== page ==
Going viral, going down

2015-04-19 15:00

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Itumeleng Khune is likely to join a growing band of sportspeople who have being fined or suspended for utterances off the field.

In a first in South African football, the Premier Soccer League (PSL) will take action against a player’s remarks on social media.

This after the PSL charged the Kaizer Chiefs goalkeeper with bringing the league and Safa into disrepute after his Twitter rants about referees.

Khune’s crime was to vent his frustration on his Twitter account after he was sent off the field by referee Philip Tinyani for dissent in his club’s 1-0 win over AmaZulu on Thursday last week.

“It’s about time action is taken against this referees by @OfficialPSL. They’ve been very poor since beginning of the season. It’s unfair hw we are painted bad for our actions on de field bt we are provoked by thse referees, can cal me names but I stand 4 what’s right,” a miffed Khune tweeted moments after the game.

However, the Bafana Bafana goalie later took to Instagram to apologise for his outburst.

“To the football fraternity, my Family, Friends, Teammates and Fans. No words can validate my careless statements on social media yesterday. All I have now are apologies for my choice of words which were not appropriate,” he said.

Khune was given five days to explain himself and has been ordered to appear before the PSL disciplinary committee on Thursday.

Although his case might be a first in South African football, authorities have already meted out harsh sanctions to several prominent sportspeople.

In cricket, former England batsman Kevin Pietersen was also hauled over the coals for his four-letter Twitter post in which he accidentally announced he was dropped from the England team.

Pietersen was also fined an “undisclosed sum” by the England and Wales Cricket Board after a Twitter attack on former batsman Nick Knight.

“Can someone please tell me how Nick Knight has worked his way into the commentary box for the Tests? Ridiculous,” tweeted Pietersen.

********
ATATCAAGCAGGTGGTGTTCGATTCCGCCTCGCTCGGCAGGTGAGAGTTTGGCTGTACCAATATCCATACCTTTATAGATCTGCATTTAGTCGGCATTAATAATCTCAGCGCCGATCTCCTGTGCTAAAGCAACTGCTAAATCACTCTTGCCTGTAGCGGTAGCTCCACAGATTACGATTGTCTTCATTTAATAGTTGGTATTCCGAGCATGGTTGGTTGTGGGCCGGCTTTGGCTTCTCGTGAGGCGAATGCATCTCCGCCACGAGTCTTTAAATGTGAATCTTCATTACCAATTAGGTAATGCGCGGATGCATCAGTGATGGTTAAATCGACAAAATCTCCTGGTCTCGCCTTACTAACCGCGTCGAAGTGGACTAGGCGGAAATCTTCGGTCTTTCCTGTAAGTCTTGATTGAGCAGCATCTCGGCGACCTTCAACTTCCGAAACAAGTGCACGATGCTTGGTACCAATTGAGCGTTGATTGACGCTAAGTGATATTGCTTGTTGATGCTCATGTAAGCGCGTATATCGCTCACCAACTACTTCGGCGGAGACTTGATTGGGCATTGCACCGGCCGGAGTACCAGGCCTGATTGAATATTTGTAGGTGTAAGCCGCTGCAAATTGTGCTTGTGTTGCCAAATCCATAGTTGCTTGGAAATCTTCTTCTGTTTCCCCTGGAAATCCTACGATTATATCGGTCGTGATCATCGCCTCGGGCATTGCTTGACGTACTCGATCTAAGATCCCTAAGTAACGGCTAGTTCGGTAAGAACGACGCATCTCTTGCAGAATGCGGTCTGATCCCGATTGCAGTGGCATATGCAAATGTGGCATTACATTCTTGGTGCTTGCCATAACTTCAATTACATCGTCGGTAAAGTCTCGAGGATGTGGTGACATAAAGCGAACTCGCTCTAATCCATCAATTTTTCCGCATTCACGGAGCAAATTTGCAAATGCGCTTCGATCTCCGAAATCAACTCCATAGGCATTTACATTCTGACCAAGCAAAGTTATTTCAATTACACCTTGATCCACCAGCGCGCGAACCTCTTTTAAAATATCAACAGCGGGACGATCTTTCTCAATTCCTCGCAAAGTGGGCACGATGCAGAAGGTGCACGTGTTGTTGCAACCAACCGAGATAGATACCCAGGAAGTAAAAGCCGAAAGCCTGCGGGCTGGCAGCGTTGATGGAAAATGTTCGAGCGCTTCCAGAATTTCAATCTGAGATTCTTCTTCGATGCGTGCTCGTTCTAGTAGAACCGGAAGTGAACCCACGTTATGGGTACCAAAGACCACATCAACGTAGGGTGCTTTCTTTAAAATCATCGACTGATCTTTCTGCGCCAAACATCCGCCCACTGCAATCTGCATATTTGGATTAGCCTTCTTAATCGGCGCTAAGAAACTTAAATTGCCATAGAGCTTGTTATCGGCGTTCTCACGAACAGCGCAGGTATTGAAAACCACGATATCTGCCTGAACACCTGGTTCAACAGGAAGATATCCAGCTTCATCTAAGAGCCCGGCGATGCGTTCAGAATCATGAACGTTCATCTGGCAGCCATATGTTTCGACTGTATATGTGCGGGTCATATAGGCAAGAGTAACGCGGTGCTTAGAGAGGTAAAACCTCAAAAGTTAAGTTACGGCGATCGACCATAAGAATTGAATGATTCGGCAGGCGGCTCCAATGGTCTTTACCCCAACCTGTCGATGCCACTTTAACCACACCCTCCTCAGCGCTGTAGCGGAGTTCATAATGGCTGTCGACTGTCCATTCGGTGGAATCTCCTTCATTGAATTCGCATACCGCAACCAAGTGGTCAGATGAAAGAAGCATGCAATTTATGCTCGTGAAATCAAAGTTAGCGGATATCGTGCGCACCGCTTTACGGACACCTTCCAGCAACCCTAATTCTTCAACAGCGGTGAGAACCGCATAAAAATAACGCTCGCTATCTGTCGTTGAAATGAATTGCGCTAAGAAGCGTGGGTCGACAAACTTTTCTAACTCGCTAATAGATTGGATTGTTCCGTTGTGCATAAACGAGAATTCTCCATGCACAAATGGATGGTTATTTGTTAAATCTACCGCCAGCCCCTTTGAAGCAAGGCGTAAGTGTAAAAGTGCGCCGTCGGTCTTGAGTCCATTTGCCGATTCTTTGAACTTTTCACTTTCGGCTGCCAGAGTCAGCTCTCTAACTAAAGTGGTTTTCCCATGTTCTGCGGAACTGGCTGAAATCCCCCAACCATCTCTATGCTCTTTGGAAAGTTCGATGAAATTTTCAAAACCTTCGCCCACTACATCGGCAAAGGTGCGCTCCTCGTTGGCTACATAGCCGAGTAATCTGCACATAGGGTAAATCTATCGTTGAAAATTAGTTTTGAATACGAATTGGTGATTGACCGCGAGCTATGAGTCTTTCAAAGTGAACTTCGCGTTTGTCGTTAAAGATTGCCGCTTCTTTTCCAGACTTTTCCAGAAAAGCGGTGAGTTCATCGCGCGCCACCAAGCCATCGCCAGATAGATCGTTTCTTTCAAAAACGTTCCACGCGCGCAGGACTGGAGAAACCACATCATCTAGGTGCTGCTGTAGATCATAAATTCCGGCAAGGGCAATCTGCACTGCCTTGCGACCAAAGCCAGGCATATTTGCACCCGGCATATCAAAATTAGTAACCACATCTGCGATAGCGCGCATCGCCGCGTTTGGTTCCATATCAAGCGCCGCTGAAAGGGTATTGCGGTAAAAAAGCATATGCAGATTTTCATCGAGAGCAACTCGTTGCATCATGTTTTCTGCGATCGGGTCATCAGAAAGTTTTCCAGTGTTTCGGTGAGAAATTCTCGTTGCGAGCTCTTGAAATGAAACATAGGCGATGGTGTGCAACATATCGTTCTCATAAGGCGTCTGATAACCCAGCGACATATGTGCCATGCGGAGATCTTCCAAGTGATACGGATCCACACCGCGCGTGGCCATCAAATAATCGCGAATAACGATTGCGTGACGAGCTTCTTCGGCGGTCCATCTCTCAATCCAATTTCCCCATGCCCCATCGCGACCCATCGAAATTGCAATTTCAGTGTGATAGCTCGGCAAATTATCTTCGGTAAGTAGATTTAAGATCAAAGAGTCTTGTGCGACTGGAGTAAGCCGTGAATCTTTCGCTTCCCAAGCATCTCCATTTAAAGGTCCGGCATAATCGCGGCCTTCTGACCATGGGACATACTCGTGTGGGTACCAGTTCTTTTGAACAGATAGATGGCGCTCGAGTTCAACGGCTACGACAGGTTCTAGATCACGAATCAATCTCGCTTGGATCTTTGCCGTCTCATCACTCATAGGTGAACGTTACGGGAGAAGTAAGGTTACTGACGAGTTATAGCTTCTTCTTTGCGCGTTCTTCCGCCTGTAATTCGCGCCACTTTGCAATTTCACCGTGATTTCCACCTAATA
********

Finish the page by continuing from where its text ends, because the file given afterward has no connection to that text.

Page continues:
Former Manchester United defender Rio Ferdinand was also suspended for three matches and fined £25?000 (R450?900) for comments he made on Twitter in October last year.

The 35-year-old Queens Park Rangers (QPR) player was tagged in a tweet that read: “Maybe QPR will sign a good CB [centre back] they need one.” In response, he tweeted: “get ya mum in, plays the field well son! #sket”, the latter being a slang word for a promiscuous woman.

What these sports stars need to learn is that the minute a tweet is sent, it goes viral and hiding it becomes virtually impossible.

In addition, voicing opinions in anger – especially a few minutes after a game – can often lead to regrets once emotions start to subside.

Last month, Paris Saint-Germain’s striker Zlatan Ibrahimovic received a three-match ban (reduced from the initial four-match ban) from French Ligue 1 for his television comments attacking France and its referees.

Ibrahimovic said France did not deserve a team like star-studded Paris Saint-Germain because of the way it was treated.

“In 15 years I’ve never seen a [good] referee in this s*** country ... [they] don’t even deserve PSG. Wake up, wake up... we’re not amateurs. F****** a******,” he said.

Mamelodi Sundowns coach Pitso Mosimane is also in hot water for his remarks about referee Thabo Nkosi after his club drew 1-1 with Mpumalanga Black Aces last week.

He hit the roof after Nkosi disallowed a goal, which would have sealed the game for his side. Mosimane went on to say Nkosi had stolen the show and deserved to be man of the match.

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